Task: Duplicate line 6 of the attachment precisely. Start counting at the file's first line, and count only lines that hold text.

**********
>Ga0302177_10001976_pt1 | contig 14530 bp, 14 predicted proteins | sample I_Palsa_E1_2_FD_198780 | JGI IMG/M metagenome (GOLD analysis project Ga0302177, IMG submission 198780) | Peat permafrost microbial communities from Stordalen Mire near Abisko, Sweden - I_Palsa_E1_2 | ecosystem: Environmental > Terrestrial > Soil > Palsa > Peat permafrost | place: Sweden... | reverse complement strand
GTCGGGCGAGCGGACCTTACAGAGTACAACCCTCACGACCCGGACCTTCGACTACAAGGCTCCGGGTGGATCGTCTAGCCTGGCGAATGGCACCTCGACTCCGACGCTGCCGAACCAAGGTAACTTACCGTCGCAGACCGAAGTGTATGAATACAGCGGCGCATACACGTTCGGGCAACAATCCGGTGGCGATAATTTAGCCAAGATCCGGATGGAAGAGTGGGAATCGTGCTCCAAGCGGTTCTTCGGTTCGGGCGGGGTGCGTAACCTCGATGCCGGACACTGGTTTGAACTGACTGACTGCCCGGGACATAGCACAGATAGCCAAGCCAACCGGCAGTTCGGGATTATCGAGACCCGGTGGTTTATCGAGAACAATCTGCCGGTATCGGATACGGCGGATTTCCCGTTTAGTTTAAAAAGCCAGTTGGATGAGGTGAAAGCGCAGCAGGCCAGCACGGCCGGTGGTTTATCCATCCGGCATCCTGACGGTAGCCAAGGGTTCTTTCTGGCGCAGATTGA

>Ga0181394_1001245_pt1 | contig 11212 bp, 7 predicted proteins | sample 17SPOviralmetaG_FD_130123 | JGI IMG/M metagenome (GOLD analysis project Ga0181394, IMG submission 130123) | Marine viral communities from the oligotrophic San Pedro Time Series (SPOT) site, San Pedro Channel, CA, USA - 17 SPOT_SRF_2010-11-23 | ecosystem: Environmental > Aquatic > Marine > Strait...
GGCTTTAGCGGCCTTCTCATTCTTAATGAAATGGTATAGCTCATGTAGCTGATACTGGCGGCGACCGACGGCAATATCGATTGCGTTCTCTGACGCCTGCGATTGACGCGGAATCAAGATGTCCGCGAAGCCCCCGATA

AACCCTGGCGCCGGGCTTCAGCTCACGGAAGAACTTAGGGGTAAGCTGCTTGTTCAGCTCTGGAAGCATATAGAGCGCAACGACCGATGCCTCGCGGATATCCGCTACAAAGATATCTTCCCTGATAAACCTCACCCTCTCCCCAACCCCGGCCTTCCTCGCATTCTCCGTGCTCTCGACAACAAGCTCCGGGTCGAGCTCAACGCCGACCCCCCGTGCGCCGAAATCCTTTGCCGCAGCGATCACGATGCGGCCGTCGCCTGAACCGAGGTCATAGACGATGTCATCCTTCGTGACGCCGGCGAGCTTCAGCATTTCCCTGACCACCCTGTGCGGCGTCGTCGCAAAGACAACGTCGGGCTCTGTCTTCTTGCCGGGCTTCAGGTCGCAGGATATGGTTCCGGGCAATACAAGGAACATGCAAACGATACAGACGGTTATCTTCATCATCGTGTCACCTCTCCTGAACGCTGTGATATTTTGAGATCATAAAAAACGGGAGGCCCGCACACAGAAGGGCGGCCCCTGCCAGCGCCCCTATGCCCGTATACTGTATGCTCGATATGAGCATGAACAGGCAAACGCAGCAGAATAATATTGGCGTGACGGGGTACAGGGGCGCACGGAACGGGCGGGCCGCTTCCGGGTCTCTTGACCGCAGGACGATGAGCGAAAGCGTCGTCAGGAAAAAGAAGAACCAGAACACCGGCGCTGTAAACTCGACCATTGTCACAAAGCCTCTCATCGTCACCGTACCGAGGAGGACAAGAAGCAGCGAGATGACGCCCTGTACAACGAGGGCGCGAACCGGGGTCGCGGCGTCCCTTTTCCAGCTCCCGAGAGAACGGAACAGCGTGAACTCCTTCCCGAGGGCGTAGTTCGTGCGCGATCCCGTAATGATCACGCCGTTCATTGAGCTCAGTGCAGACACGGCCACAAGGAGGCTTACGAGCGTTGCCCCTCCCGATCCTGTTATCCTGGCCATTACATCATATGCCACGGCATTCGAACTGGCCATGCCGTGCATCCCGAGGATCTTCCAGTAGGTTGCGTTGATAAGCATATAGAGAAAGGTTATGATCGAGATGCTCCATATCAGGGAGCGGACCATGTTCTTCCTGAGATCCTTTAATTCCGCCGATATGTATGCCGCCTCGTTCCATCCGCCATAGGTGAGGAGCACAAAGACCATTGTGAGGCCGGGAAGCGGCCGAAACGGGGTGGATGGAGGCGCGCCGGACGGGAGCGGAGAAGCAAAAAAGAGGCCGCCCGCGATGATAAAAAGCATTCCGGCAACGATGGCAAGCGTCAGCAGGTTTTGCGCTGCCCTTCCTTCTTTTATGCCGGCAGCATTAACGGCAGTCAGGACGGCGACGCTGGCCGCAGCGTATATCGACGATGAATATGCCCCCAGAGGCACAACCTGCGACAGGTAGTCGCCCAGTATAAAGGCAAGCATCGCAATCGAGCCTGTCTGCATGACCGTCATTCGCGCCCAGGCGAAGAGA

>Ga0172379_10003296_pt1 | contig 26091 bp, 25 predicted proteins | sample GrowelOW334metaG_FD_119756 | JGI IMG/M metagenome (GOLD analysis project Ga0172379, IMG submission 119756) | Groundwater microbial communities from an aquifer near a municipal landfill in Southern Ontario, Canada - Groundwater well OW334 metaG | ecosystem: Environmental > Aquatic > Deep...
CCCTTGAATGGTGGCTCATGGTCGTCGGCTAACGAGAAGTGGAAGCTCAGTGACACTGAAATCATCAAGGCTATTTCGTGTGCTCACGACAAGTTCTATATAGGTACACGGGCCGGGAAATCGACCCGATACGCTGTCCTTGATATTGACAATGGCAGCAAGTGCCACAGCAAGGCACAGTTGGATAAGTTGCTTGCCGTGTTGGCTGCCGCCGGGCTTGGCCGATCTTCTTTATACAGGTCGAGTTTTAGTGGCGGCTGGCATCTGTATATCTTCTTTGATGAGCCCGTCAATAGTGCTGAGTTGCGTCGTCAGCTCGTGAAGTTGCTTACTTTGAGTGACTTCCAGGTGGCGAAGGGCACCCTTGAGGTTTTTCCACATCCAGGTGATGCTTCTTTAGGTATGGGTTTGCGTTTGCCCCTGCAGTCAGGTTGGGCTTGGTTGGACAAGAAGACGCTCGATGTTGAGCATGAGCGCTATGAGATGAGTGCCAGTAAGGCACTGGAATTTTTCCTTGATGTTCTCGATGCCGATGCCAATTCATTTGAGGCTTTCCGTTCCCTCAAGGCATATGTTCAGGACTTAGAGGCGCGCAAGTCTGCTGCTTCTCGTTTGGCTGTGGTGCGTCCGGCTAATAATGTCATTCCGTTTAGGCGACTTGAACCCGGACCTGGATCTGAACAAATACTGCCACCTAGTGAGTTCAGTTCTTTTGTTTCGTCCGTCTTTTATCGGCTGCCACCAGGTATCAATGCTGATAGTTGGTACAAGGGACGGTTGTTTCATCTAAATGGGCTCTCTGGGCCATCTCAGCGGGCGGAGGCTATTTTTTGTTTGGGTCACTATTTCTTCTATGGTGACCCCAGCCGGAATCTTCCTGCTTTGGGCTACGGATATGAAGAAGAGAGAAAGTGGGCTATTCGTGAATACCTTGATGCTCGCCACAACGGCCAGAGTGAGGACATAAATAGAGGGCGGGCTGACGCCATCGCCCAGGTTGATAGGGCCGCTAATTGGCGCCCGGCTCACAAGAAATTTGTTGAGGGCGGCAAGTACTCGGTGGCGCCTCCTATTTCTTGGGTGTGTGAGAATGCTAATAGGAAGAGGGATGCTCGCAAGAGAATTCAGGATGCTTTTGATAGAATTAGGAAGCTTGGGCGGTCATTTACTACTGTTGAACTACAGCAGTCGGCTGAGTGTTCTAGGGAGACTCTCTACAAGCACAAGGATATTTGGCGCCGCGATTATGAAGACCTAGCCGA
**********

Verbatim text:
>Ga0172379_10003296_pt1 | contig 26091 bp, 25 predicted proteins | sample GrowelOW334metaG_FD_119756 | JGI IMG/M metagenome (GOLD analysis project Ga0172379, IMG submission 119756) | Groundwater microbial communities from an aquifer near a municipal landfill in Southern Ontario, Canada - Groundwater well OW334 metaG | ecosystem: Environmental > Aquatic > Deep...